The designers of the new Sandwich logo certainly thought “out of the box”. In fact, the logotype is arranged inside of a sandwich silhouette! It begs the question, “why wasn’t this ever tried before?” This logo style is just the first of many.
Action for Children, the UK based Support NGO, highlights their connection with youth by surrounding their name with an idyllic outer space shape. The round corners of the star as well as the friendly script typeface lead to a very endearing and meaningful logo design.
Apart from the simple sans-serif, we also saw a modern script typeface revival in the branding world this year. The script fonts being used now, however, are modern and appealing enough to catapult a brand to the next level. Long gone are the archaic, illegible fonts that used to be popular on wedding invitations or fancy restaurants. There are script-style options aplenty, including for those with a passion to draw their own. It can be mastered and digitized. Scripts often accompany a basic logo design to give contrast and versatility to the entire brand.
The food brand Jamba (formerly known as Jamba Juice) is all about freshness, and the new logo is just that: fresh and exciting. The script looks natural and handwritten for a high approachability level and depicts an easy flow to good health and happiness.
When True Ventures launched a new brand identity in 2019, it was to accurately depict the brand as one that focuses on people, makes them feel safe, and yes, makes the world a better place! For this, they mellowed down the entire branding by lowercasing the “T” in “true” and setting the word “Ventures” in a handwritten script that softens the image and better portrays their brand values.
Not Your Father, a “flavored malt beverage” company, combines a bold sans-serif with a customized monoline script in an attempt to make the brand more friendly and appealing. The contrast of the all-caps sans-serif plus the more delicate script is a very fresh take on two major trends this year.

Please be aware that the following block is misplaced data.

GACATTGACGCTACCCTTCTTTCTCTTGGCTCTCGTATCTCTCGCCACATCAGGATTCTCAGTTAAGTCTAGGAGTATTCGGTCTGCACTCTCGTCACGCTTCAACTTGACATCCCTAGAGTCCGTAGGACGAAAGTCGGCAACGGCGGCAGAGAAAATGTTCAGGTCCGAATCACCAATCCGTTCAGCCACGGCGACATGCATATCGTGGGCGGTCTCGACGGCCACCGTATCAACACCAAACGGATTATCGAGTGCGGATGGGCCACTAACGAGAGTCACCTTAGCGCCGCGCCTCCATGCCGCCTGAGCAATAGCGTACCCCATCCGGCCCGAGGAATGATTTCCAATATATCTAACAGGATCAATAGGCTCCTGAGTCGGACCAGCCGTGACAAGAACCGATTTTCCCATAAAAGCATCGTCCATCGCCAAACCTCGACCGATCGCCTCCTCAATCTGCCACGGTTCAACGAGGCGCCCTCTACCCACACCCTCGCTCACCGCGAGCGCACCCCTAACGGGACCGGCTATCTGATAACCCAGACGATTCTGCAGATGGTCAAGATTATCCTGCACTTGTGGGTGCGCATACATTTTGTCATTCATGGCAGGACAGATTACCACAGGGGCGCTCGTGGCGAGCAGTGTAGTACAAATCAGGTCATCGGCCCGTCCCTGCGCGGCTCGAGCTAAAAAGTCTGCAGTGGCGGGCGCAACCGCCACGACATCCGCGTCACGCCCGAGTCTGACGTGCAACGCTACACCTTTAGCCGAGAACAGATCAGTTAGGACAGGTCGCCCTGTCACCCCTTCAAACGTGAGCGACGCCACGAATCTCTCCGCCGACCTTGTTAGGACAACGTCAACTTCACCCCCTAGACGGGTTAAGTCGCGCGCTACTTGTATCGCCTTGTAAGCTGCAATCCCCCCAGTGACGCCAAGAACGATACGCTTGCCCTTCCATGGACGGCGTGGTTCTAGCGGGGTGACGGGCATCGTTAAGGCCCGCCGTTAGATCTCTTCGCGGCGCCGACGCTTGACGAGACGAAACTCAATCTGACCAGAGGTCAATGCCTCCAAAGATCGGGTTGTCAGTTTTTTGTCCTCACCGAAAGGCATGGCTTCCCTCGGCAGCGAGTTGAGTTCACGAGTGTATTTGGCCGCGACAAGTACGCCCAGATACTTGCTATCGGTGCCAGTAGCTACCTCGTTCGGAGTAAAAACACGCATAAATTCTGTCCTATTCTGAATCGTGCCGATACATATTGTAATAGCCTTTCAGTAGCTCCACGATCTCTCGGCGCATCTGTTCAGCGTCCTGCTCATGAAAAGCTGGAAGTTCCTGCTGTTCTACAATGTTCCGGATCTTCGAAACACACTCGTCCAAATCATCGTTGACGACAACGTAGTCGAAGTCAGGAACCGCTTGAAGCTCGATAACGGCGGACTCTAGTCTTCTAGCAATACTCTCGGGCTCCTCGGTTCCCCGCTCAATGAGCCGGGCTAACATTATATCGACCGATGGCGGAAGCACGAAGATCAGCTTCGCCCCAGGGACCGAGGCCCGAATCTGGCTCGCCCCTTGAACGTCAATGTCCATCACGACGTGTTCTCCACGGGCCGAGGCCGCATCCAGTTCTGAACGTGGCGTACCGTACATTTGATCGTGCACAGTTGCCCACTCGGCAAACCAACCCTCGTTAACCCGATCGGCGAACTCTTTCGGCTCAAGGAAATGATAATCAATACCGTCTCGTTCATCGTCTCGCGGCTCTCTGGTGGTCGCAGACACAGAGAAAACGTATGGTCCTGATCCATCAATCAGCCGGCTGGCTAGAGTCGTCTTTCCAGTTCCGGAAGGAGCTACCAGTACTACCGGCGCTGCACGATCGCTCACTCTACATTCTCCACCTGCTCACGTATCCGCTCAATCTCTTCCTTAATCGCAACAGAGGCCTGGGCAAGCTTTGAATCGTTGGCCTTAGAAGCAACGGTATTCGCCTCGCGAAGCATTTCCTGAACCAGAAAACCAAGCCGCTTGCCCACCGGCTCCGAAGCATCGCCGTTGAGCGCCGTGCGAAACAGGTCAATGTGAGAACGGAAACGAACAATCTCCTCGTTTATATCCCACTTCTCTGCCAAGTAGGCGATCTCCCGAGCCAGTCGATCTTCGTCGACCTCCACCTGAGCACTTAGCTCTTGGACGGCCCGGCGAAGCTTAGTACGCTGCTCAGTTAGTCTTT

Voiceflow, on the other hand, though a web-based application, has a somewhat lyrical and romantic name to begin with. This is further elucidated with a rolling and fluid script font. The name stands alone with no distracting emblem or design element, which seems enough, thanks to the creative script.
To sum it up, logo designs in 2019 have shown us that simplicity is key and that top brands do not compromise on quality. The modern consumer prefers clean lines, transparency and a human touch that most B2C brands are following.
The best thing about these logo trends is that they are easy to implement and suitable for every platform in the modern world. So, which logo trend is your favorite?
Greg Oprendek is the Community Manager at DesignContest, the original design contest platform which hosts a community of over 200,000 professional designers from around the world. In addition to tracking industry trends and staying active in the entrepreneurial community, Greg’s passion is to educate startups and small businesses on the importance of design and new domain names.